Patient undergoing mammogram

Breast Cancer Screening & Diagnosis

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Why Choose Renown?

Should breast cancer be detected from your screening, your radiologist will present your case at our Breast Cancer Tumor Boards. This meeting gives the radiologist, cancer specialists, genetic specialists, nurse navigators, nurses, social workers and other providers the opportunity to review your case and develop a comprehensive treatment plan early in diagnosis. A registered oncology breast nurse navigator is available to serve as your ongoing resource from diagnosis through treatment and during survivorship.

The William N. Pennington Cancer Institute earned accreditation from National Accreditation Program for Breast Centers (NAPBC). Alongside the Renown Breast Health Center, we have skilled medical professionals with a multidisciplinary approach to breast cancer treatment and care, and the latest early detection technology to save lives.

Breast cancer begins when abnormal cells in the breast grow out of control forming tumors that can spread to surrounding tissue and move to other parts of the body. If initial screenings indicate that breast cancer may be present, your doctor will conduct further tests to confirm a diagnosis.

Talk to your doctor if you notice changes in your breasts, such as:

  • A lump or thickening in/near the breast, underarm or around the collarbone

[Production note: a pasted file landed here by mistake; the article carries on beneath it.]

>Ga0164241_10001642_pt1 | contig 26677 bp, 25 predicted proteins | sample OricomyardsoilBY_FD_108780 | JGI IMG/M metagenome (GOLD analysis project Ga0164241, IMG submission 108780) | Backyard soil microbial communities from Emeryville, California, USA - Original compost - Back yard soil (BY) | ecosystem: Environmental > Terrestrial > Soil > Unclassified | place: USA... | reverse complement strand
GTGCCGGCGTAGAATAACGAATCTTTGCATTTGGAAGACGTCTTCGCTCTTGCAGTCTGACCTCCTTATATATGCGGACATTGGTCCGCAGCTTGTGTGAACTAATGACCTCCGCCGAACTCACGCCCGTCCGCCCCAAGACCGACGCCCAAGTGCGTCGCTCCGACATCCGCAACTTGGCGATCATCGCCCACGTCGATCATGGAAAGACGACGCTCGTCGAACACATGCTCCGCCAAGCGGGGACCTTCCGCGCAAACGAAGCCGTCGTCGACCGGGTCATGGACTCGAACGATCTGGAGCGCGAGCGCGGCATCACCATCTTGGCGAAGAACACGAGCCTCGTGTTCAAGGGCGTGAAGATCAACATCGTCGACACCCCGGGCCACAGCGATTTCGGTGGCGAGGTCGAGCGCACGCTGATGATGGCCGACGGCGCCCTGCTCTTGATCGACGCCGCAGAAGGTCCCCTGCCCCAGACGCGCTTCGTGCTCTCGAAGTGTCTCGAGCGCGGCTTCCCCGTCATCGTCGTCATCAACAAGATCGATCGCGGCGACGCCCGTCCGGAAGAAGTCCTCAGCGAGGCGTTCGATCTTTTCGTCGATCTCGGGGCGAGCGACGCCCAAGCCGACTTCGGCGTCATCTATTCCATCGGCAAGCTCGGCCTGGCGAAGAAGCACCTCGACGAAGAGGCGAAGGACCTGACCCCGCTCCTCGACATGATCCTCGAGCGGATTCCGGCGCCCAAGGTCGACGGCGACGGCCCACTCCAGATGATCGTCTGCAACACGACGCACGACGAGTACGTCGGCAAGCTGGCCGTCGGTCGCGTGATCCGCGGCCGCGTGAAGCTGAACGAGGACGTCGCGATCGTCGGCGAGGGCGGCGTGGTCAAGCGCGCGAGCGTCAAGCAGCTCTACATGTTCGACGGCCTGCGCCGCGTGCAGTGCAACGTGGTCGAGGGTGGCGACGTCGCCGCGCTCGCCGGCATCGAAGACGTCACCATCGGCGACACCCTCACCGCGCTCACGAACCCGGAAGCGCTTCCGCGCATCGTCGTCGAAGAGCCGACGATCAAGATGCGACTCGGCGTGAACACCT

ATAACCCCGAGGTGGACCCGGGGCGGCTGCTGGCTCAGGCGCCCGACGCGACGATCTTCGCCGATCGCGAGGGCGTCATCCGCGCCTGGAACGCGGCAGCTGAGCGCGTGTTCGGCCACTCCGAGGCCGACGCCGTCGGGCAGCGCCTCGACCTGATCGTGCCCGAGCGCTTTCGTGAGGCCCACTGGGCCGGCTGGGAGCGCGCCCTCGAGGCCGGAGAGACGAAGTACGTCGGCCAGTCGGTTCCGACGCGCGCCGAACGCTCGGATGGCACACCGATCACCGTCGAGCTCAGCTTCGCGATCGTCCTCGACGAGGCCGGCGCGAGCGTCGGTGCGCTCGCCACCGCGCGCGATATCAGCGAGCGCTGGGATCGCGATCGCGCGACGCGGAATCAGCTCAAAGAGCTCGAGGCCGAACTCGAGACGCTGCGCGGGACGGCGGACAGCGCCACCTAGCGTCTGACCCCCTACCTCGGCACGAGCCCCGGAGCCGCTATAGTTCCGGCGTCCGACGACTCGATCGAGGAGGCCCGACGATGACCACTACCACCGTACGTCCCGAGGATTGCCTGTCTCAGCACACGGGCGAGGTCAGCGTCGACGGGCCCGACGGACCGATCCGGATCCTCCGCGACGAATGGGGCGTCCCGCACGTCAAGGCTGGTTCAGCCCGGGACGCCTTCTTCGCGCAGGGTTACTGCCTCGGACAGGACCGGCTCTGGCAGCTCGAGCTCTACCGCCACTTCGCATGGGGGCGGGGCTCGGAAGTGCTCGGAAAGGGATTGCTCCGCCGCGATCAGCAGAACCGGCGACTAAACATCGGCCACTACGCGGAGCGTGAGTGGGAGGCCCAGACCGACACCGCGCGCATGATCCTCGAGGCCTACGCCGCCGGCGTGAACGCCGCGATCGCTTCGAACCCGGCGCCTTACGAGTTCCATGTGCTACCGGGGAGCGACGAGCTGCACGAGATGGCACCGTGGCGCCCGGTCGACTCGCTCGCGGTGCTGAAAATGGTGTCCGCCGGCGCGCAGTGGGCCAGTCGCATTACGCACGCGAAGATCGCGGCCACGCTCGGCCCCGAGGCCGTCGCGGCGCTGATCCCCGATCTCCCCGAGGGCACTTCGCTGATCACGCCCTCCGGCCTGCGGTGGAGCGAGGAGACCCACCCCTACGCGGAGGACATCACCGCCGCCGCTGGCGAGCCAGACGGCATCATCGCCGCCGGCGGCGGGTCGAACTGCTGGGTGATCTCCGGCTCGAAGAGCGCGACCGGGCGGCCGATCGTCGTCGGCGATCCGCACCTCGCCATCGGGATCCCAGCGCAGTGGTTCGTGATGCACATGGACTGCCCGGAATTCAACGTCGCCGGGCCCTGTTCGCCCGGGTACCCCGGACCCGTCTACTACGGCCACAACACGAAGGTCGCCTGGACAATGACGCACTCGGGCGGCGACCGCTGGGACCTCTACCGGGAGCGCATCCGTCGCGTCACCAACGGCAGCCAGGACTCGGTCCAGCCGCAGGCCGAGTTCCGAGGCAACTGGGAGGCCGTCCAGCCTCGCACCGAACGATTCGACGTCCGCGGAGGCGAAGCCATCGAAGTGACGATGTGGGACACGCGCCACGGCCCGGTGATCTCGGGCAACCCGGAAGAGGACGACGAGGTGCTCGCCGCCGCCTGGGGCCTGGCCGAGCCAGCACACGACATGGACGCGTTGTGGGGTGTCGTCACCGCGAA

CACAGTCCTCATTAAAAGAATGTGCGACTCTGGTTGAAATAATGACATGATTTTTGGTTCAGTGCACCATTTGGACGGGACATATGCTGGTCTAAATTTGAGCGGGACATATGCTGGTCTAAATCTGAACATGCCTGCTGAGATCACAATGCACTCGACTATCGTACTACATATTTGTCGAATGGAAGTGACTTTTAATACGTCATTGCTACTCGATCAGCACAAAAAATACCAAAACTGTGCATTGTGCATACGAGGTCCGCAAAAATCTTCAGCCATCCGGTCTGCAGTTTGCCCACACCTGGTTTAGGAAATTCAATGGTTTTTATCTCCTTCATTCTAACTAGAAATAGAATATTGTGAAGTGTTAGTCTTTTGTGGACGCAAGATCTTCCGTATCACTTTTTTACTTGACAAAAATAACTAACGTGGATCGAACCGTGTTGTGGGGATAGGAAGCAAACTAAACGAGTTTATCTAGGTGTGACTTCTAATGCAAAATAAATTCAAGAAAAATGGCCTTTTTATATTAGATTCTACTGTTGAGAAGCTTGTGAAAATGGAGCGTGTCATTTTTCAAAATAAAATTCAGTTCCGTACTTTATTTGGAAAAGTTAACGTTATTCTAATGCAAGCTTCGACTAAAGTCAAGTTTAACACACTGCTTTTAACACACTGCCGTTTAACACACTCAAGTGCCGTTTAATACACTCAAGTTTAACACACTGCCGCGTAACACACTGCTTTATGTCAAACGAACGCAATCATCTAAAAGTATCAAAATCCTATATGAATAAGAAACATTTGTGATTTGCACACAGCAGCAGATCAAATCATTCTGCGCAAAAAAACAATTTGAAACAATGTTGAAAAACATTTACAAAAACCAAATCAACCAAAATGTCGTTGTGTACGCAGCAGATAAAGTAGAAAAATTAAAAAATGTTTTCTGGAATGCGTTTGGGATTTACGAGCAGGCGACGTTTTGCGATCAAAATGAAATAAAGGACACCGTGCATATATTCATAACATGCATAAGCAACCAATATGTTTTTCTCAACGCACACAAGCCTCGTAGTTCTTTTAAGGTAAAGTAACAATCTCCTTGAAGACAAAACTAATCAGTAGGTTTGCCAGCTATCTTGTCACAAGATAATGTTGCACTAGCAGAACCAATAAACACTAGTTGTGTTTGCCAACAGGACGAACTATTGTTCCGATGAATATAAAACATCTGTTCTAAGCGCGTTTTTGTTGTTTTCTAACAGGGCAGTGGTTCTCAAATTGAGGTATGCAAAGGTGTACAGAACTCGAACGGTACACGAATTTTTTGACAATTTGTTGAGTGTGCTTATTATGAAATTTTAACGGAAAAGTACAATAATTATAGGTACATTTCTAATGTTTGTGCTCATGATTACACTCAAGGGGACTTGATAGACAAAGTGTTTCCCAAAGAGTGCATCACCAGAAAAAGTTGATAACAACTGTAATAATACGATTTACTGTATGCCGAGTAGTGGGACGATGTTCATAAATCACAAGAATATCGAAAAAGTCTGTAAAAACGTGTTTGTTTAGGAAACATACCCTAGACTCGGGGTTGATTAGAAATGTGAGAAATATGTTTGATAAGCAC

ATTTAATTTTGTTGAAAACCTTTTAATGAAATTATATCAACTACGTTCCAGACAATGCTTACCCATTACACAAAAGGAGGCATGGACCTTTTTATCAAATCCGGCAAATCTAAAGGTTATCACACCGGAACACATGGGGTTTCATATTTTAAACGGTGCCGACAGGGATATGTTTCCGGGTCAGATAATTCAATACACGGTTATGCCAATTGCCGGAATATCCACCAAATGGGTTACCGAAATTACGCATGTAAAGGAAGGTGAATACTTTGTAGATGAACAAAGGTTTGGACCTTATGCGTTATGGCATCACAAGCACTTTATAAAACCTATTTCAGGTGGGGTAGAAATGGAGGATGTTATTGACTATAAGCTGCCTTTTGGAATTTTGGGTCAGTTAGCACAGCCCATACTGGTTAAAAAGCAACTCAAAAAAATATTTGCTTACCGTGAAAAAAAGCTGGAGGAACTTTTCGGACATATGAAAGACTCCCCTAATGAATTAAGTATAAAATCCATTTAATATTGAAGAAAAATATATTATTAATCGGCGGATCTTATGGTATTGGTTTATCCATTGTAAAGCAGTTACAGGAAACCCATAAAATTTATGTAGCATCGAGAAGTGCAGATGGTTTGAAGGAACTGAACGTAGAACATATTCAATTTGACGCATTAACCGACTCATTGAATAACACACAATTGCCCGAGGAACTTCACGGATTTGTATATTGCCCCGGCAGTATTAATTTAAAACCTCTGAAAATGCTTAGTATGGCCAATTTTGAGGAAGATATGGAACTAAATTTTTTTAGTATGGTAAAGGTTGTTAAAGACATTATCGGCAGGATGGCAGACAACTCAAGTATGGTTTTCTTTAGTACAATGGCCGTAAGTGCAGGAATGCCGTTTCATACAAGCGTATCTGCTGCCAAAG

• A change in the size or shape of the breast 
  • A change in the color or feel of the skin of the breast or nipple area (such as dimples, puckering, redness, swelling or scaliness) 
  • Clear or bloody nipple discharge  
  • Changes in the nipple, such as an open ulcer, a new inverting of the nipple or unusual tenderness

Screening Recommendations

For women, breast exams using mammography after 40 years old is recommended.

If you are 18 to 39 years old, talk to their primary care provider and ask for a Formal Risk Assessment to see if any screening is needed. Make sure your care provider is giving you a breast exam starting at age 25.

It’s also a good idea to be familiar with how your breasts look and feel so you can report any changes to your care provider.

If you are 75 and older, a mammogram is recommended every year if life expectancy is greater than five to seven years (based on age or multiple chronic conditions determined by your doctor).

Types of Breast Cancer Screening

  • New 3-D Digital Mammography
  • Whole Breast Ultrasound

Mammography plays an important role in early breast cancer detection because it can show signs of cancer too small or subtle to feel.

The 3-D mammography technology at Renown Breast Health Center can detect 41 percent more cancers and reduces the number of false-positive results compared to other mammography. This makes it easier to detect breast cancer.

3-D mammography provides better images allowing radiologists to see more abnormalities in the breast, helping doctors spot more cancers and avoid false positives especially if you have dense breast tissue. The digital images can also be lightened, darkened and enlarged in real-time, giving radiologists a better look at suspicious areas.

A whole breast ultrasound uses soundwaves to detect cancerous tumors in the breast without any radiation – it’s an ultrasound just like pregnant women receive. And the exam only takes about 20 minutes

We recommend these exams if your mammograms show dense breast tissue. Dense breast tissue and cancer both look white on a mammogram.

If your mammogram shows you have dense breasts (less fatty, more connective tissue) you may want to consider a whole breast ultrasound in addition to your mammogram.

Check with your insurance company to find out if whole breast ultrasounds are covered

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